A Novel Cause for Communication Deficits in Autism
An international team of researchers revealed that the communicative alterations characteristic of autism are due to difficulties in converging on a shared meaning with a communicative partner. This finding challenges previous accounts that trace communicative alterations in autism to perceptual biases, lack of social motivation, or cognitive perseveration.
The study is about the ability of human minds to converge on a common ground during social interaction; we share our thoughts with other minds all day, every day, but we do not understand how.
Context of use
We might think that humans understand one another because they share the same set of communicative signals such as words, gestures, and facial expressions. However, that intuition neglects the extreme flexibility with which we employ our communicative signals in everyday social interaction. For instance, we can readily use the word "bank" to refer to money, a basketball shot, or a place to fish. Our interlocutor can usually grasp our intended meaning at its first occurrence, thanks to its context of use in an ongoing interaction.
Communication in the lab
Motivated to understand how people in dialogue rapidly achieve this mutual understanding, Arjen Stolk and colleagues devised a creative two-player computer game in which pairs of autistic individuals communicated using shape movements on a computer screen. The novel, non-verbal interactive setting eliminated the use of pre-existing conventions such as language and gestures, providing the researchers reliable access to the process of how two humans converge on a shared meaning in communication.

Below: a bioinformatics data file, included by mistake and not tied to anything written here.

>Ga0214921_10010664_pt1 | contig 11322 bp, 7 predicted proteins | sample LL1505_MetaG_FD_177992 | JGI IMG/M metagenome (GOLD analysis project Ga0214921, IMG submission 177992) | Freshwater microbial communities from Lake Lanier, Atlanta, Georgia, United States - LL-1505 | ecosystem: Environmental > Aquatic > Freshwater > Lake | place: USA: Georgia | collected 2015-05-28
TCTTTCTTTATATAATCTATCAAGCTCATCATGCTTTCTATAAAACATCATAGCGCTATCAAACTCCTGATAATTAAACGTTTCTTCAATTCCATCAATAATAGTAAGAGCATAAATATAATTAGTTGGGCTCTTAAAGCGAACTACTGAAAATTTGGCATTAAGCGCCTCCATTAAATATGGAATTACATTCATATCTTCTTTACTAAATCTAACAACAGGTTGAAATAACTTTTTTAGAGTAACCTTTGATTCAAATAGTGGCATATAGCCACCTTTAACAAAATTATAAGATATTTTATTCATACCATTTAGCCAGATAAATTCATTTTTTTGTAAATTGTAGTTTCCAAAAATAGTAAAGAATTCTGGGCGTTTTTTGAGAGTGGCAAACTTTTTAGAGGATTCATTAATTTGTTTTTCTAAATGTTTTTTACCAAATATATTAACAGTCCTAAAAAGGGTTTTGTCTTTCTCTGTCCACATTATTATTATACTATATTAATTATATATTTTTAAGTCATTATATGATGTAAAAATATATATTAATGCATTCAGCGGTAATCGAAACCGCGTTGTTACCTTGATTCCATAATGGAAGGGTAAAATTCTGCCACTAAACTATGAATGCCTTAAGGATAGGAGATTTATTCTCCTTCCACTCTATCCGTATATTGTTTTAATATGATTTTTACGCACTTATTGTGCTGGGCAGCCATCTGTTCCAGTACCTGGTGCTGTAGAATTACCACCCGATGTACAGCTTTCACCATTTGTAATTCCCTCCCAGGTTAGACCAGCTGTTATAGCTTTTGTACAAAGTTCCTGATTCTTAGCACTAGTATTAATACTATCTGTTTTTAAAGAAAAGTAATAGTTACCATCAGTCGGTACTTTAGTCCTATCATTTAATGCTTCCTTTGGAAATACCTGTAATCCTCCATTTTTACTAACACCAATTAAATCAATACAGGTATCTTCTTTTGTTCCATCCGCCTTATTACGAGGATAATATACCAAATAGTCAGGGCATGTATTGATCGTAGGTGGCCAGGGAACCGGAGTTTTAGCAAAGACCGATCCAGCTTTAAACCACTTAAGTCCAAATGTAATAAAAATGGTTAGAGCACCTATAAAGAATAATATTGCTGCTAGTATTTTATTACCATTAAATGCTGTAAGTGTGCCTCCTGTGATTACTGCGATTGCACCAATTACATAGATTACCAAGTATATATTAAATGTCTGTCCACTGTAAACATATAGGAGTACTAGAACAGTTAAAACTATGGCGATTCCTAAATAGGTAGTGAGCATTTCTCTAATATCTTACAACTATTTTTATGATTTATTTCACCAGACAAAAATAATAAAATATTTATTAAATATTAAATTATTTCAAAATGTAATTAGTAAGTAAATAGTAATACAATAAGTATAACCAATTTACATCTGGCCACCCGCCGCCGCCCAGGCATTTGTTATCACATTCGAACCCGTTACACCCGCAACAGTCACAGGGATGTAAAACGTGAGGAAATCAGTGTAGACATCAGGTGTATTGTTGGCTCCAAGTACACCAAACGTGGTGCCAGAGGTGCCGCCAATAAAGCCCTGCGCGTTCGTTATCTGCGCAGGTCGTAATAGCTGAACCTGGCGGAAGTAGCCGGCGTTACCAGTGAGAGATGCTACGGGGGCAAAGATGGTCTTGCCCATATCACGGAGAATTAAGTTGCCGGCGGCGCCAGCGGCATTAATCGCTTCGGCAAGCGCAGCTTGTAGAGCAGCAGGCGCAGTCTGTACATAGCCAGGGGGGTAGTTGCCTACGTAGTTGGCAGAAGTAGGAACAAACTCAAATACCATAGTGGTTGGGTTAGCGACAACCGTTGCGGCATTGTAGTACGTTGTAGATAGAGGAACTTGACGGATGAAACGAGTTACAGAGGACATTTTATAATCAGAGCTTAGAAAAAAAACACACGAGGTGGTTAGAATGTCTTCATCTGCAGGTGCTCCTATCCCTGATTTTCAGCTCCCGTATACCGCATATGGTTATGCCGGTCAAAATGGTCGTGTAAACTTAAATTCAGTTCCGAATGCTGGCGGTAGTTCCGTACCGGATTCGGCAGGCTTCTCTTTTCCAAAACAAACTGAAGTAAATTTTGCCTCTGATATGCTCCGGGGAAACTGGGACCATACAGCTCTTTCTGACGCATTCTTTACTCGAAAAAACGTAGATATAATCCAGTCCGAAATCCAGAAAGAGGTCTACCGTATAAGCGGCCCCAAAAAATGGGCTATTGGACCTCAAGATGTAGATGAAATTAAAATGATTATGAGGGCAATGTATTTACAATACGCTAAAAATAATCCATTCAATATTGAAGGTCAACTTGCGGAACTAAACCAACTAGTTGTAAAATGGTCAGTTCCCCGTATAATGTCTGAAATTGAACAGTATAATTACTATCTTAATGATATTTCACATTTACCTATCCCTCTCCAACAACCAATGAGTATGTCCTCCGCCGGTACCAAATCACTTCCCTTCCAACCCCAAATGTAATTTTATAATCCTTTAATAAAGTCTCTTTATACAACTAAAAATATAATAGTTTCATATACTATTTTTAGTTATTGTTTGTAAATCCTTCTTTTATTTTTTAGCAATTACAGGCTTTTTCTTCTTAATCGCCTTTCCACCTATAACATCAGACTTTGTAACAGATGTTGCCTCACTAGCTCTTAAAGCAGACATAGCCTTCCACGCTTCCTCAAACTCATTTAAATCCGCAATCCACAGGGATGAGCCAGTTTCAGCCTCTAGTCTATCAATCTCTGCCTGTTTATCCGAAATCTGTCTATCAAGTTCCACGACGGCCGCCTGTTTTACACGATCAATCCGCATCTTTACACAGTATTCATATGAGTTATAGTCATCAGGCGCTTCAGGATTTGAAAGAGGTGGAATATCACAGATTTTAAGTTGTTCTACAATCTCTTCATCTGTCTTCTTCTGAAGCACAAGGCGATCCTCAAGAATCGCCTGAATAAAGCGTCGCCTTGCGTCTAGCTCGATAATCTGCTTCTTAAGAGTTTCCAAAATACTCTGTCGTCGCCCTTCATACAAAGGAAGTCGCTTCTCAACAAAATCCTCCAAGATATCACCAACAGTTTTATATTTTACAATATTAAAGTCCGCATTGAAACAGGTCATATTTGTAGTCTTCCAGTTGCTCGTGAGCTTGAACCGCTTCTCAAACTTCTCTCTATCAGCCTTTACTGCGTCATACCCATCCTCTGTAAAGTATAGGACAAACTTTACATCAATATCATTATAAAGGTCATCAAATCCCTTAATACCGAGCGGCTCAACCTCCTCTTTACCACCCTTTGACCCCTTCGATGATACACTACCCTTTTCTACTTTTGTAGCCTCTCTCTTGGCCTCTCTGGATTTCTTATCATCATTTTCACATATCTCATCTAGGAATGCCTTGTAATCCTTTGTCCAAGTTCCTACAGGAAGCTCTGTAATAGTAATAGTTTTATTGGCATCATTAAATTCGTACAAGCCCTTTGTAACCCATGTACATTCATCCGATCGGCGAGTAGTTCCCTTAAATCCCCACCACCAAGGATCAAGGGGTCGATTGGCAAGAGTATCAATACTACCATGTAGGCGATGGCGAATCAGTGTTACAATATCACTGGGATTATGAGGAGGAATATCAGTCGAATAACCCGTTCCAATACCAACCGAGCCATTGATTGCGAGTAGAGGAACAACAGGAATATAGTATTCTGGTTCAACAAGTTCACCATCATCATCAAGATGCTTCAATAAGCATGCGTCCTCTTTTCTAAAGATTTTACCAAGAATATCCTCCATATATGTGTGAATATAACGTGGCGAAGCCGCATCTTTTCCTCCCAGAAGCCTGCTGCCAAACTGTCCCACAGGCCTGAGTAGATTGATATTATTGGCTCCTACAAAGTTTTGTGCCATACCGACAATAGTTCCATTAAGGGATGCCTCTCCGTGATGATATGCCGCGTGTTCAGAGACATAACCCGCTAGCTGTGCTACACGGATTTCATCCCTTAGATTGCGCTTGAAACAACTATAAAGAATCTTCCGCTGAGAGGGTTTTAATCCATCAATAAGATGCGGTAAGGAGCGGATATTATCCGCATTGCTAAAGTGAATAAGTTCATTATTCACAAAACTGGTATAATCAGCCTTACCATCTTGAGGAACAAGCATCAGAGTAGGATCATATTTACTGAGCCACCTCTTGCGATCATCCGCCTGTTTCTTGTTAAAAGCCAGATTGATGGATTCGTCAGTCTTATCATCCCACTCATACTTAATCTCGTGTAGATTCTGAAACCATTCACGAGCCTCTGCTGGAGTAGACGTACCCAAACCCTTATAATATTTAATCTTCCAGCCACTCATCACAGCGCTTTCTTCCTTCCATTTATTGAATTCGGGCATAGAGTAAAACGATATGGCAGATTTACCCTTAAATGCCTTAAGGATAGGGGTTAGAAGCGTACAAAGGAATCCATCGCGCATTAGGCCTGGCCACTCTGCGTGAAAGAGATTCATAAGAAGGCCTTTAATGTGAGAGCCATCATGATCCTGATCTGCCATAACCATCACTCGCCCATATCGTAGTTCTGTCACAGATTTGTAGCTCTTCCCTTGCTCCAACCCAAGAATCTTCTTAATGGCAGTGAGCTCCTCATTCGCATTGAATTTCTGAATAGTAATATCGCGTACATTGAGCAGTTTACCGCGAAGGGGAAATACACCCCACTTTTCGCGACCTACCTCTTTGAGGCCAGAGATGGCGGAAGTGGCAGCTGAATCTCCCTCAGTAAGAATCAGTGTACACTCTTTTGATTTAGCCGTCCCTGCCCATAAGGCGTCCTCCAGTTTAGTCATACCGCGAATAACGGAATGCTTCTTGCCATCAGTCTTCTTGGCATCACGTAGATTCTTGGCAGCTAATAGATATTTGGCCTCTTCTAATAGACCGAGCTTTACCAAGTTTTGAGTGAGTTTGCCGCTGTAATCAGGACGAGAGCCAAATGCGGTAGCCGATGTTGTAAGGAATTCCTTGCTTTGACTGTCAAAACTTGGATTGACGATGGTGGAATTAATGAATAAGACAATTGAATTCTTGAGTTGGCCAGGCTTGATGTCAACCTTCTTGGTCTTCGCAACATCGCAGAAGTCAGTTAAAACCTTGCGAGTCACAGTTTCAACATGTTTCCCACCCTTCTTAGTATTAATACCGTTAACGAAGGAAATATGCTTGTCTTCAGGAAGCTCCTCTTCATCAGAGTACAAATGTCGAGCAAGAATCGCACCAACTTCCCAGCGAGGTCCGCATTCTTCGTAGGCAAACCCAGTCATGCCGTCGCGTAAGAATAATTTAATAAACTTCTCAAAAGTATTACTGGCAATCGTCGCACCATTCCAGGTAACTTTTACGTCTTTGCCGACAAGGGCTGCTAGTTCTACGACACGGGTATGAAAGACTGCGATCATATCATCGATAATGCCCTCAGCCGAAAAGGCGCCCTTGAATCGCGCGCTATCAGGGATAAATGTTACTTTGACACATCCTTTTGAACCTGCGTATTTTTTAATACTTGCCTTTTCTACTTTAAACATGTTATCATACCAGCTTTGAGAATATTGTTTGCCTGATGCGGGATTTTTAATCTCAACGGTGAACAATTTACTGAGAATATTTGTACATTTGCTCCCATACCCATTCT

Despite otherwise indistinguishable performance from neurotypical pairs, pairs with autistic individuals had lower communicative success in the game. This communicative impairment was not simply a consequence of reduced cognitive flexibility or social motivation, as individuals with autism showed a similar propensity to change their signals following a misunderstanding with their partner. Crucially, however, the researchers found that individuals with autism struggled to assign meanings to signals based on the unique communicative context established through past interaction with their partners.
This study sheds new light on a deep-seated deficit in autism, explaining, for instance, why individuals with autism experience difficulties in context-dependent situations such as ironic or sarcastic conversation. More generally, the study redefines human communication as more than just the transmission of signals. Instead, communication requires communicators to align their knowledge of the interaction with one another, providing critical context for interpreting the meaning of each other’s signals.
Full article title: Communicative Misalignment in Autism Spectrum Disorder
Authors: Harshali Wadge, Rebecca Brewer, Geoff Bird, Ivan Toni & Arjen Stolk